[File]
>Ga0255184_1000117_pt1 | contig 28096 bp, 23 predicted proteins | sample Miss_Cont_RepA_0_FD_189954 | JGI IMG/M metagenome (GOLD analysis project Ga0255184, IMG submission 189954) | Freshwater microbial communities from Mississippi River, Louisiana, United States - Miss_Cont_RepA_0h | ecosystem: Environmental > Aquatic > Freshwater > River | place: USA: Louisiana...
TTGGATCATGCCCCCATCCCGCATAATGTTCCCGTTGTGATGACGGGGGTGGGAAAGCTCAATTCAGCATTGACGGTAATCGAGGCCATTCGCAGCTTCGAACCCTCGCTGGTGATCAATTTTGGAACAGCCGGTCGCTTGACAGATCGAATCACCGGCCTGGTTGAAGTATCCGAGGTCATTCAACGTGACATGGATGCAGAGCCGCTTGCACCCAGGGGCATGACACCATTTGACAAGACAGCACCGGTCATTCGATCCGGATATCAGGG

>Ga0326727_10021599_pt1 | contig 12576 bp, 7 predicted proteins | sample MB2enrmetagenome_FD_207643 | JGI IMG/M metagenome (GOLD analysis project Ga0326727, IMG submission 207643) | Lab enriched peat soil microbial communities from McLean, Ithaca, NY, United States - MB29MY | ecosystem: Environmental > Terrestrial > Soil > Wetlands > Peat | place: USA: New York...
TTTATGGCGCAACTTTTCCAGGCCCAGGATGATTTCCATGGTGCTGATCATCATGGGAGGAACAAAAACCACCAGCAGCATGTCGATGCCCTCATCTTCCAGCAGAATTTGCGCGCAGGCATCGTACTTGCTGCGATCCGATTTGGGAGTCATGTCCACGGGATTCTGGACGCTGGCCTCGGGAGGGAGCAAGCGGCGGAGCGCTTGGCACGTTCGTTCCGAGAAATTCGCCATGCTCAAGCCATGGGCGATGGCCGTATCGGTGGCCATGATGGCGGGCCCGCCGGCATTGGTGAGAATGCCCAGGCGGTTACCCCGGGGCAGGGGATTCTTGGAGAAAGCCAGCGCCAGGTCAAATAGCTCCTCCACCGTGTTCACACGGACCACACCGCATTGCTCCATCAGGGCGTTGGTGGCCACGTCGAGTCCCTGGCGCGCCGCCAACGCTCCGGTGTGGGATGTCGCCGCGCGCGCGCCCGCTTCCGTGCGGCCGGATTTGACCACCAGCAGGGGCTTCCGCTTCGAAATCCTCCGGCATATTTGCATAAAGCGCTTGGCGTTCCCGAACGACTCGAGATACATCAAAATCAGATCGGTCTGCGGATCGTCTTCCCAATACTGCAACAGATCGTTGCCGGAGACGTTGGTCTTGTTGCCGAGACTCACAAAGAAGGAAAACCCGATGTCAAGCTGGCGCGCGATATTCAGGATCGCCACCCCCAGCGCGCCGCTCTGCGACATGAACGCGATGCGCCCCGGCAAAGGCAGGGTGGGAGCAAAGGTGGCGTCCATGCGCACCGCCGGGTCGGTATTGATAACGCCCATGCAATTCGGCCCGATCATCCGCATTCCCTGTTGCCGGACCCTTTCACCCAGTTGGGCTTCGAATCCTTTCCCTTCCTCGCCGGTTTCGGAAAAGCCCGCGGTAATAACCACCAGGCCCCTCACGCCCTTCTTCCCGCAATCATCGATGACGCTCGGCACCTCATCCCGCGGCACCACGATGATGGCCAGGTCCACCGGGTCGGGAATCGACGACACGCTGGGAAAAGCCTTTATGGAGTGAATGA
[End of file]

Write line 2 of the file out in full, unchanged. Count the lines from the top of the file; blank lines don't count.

TTGGATCATGCCCCCATCCCGCATAATGTTCCCGTTGTGATGACGGGGGTGGGAAAGCTCAATTCAGCATTGACGGTAATCGAGGCCATTCGCAGCTTCGAACCCTCGCTGGTGATCAATTTTGGAACAGCCGGTCGCTTGACAGATCGAATCACCGGCCTGGTTGAAGTATCCGAGGTCATTCAACGTGACATGGATGCAGAGCCGCTTGCACCCAGGGGCATGACACCATTTGACAAGACAGCACCGGTCATTCGATCCGGATATCAGGG